Barrel Grip vs Top Handle Jigsaw - Router Forums
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post #1 of 21 (permalink) Old 01-26-2015, 10:02 PM Thread Starter
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Default Barrel Grip vs Top Handle Jigsaw

I am considering owning a Jigsaw for around the house, weekend warrior type work (no woodworking, yet) and want a good Jigsaw that will not only last but be smooth to operate (easy to handle after practice).


Looking at either the Bosch JS470EB (7amp) or the Bosch JS365 (6amp). The JS470EB is a barrel grip while the JS365 is a top handle model.


I believe I would enjoy using the barrel grip better (no stores near by to tell) due to handling thanks to lower center of gravity and natural placement of hand. Regardless, the only thing stopping me is a $50 price difference between the two.

Is it justifiable as my first Jigsaw for the difference in price?

Thanks.
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post #2 of 21 (permalink) Old 01-26-2015, 10:18 PM
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Hi Tyler and welcome to the forum. I think it might be a case of user preference. I don't think the barrel grip would work for me but I have arthritis in my hands. I would have to control it with my hand where the handle grip I can use my arm as well. It would be really good if you could find one to try first. Bosch is a good brand and it's smart to buy one that will last you a long time as opposed to something cheap that will disappoint you in a couple of years.

One other option is a scrolling jig saw if you can find one. My father in law had a Craftsman that the head would turn on and it was really handy in tight situations like sink cutouts. But I wouldn't buy one unless you can find a better brand. The lock that held his straight wore out and wouldn't stay locked and it became a pain in the butt to use once that happened.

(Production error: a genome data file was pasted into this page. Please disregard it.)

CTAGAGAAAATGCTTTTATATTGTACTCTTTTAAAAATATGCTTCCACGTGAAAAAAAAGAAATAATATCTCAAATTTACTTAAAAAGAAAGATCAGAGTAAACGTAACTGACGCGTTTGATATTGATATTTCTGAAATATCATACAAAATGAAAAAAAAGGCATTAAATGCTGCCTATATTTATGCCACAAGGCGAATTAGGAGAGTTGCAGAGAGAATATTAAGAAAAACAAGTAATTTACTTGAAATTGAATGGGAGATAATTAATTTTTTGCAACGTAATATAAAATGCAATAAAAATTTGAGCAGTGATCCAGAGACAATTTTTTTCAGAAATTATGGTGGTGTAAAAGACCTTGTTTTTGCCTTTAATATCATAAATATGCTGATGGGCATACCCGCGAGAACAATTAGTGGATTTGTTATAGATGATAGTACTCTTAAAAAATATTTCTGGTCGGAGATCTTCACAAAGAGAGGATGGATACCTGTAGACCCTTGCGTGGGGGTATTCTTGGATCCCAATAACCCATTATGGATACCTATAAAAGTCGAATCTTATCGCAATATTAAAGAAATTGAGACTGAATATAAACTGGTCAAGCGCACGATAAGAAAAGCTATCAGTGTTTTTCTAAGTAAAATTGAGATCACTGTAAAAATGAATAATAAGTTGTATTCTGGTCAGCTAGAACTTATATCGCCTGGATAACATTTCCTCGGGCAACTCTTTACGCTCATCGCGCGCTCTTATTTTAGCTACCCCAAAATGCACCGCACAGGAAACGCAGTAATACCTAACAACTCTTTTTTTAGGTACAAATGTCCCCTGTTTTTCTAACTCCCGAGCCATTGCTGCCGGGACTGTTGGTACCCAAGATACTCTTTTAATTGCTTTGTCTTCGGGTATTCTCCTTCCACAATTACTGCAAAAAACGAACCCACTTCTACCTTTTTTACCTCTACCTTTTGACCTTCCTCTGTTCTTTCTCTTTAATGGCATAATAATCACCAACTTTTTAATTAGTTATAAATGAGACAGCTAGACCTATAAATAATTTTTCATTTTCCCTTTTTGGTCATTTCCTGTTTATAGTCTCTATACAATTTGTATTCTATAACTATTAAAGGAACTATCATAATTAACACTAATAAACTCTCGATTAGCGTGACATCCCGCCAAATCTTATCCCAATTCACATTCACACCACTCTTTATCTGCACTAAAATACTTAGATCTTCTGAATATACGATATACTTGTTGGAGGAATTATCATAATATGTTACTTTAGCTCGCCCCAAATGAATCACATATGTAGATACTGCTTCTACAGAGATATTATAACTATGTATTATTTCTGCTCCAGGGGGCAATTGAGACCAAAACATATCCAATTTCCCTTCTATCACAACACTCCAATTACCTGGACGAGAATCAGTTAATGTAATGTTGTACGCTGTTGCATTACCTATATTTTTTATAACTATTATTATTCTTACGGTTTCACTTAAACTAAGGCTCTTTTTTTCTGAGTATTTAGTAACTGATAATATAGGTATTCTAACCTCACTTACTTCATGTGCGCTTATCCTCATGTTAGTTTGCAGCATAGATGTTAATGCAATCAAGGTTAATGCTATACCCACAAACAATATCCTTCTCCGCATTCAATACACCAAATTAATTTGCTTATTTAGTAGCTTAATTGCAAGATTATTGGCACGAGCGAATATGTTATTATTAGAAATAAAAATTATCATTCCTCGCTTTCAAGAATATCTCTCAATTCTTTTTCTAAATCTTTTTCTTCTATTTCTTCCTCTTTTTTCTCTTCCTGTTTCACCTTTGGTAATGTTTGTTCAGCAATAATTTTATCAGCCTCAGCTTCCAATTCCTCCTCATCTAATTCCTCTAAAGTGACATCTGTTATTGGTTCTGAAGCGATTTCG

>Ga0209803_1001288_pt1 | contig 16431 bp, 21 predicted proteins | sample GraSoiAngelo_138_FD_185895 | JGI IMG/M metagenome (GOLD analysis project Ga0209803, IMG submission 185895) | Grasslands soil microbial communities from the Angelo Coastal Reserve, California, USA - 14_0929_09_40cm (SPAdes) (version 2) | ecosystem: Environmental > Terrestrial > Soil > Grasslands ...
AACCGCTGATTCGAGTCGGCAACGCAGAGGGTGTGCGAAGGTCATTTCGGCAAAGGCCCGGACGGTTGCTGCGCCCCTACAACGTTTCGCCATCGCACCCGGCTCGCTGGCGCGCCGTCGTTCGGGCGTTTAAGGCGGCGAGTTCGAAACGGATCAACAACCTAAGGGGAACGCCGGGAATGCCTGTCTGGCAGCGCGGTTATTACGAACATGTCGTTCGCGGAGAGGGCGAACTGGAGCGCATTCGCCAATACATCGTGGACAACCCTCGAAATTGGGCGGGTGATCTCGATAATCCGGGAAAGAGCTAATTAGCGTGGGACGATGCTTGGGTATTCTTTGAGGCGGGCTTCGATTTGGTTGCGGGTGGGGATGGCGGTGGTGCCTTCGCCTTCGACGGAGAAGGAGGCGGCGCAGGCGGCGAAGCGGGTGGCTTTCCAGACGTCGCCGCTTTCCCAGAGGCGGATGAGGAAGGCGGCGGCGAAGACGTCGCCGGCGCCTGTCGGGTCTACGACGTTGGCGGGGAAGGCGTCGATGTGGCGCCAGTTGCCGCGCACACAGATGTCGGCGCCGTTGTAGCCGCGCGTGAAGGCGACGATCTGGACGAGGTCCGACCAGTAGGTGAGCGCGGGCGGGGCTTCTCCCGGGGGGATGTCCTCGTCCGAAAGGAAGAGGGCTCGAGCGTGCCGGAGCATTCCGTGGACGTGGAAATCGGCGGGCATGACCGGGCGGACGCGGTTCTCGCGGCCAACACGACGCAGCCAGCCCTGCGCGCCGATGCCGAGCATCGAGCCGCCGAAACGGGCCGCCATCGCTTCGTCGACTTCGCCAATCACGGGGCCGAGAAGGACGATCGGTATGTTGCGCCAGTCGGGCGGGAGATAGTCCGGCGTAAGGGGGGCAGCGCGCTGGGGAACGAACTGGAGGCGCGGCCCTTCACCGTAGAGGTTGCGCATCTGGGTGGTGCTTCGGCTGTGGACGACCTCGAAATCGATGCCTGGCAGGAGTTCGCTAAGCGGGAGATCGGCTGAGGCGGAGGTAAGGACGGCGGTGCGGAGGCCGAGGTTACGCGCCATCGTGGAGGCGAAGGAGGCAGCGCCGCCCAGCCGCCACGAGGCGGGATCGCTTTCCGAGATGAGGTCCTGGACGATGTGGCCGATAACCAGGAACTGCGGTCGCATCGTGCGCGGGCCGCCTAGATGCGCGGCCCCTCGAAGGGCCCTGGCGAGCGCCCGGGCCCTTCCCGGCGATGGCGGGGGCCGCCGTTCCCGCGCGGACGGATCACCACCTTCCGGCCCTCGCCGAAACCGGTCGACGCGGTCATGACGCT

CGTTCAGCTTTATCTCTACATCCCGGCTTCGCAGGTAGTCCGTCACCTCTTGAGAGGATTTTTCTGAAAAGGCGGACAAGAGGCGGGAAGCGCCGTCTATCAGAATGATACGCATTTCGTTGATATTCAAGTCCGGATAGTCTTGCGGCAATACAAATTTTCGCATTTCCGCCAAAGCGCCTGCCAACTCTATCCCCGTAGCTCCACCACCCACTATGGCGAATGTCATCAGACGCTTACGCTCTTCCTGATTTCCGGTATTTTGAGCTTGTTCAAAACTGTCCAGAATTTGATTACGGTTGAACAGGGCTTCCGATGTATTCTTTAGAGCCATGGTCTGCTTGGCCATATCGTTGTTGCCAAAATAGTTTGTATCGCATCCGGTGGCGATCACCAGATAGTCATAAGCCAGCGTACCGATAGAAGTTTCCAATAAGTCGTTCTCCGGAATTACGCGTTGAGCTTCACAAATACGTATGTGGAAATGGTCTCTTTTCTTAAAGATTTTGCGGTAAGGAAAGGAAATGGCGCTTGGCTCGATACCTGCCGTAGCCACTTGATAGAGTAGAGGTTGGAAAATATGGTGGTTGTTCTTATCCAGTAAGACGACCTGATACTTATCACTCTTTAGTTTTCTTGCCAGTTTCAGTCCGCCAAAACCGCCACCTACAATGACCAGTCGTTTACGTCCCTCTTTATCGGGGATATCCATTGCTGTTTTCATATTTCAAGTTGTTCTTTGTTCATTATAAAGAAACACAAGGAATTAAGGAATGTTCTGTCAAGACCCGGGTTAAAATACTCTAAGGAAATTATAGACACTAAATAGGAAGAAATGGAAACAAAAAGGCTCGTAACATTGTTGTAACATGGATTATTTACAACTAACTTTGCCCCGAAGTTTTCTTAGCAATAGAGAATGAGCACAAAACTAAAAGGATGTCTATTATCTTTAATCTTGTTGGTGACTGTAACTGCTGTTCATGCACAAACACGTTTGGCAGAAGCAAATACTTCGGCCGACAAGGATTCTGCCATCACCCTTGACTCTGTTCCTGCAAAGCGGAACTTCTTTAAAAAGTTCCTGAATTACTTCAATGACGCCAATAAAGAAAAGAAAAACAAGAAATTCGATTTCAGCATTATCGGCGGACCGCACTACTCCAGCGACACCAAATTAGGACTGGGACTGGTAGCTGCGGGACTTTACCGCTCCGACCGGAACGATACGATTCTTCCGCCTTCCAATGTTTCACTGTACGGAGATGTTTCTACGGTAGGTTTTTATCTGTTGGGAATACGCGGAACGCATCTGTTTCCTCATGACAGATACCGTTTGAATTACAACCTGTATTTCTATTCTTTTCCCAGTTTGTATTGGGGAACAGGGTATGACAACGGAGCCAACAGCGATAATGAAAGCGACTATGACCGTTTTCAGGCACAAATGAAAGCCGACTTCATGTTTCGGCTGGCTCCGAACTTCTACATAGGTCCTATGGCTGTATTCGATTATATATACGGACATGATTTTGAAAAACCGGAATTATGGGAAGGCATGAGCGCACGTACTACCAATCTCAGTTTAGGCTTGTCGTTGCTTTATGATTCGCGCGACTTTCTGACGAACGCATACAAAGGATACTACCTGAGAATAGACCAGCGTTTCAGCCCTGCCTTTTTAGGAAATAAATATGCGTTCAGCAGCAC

Someone I consider a master woodworker once told me that a master woodworker is not someone who never makes mistakes. He is someone who is able to cover them up so that no one can tell.
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post #3 of 21 (permalink) Old 01-26-2015, 10:47 PM
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Hi Tyler

As a interior fit-out joiner (trim carpenter) I tend to use jigsaws rather a lot. In general for installation work (such as round the house) I'd have to say that a bow handle version has a number of advantages. With a bow handle is is possible to apply more downwards pressure, or even use both hands, which is an advantage when doing cut-outs in flooring, plywood wall sheathing, etc. The barrel grip comes into it's own on more delicate, precision cuts such as scribing (copes) where it is possible to vary one's grip in order to undertake complex cuts like these:



That's actually a Metabo bow-handled jigsaw fitted with a Collins coping foot - the bow handle really gets in your way a lot on that type of cut

This is what I was installing (about a dozen of them) a;; of which had to be scribed (coped):



Regards

Phil

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post #4 of 21 (permalink) Old 01-26-2015, 10:50 PM Thread Starter
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Really great work Phil. So, as a more casual user and this being my first Jigsaw, I might go with the top handle Bosch and save my $50. (All honesty just put it towards an orbital sander or some saw bits)
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post #5 of 21 (permalink) Old 01-26-2015, 10:50 PM
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What Charles said.
The more powerful the motor, the less likely you are to damage it when the going gets heavy. Two or three layers of MDF for example.
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post #6 of 21 (permalink) Old 01-26-2015, 10:56 PM
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Quote: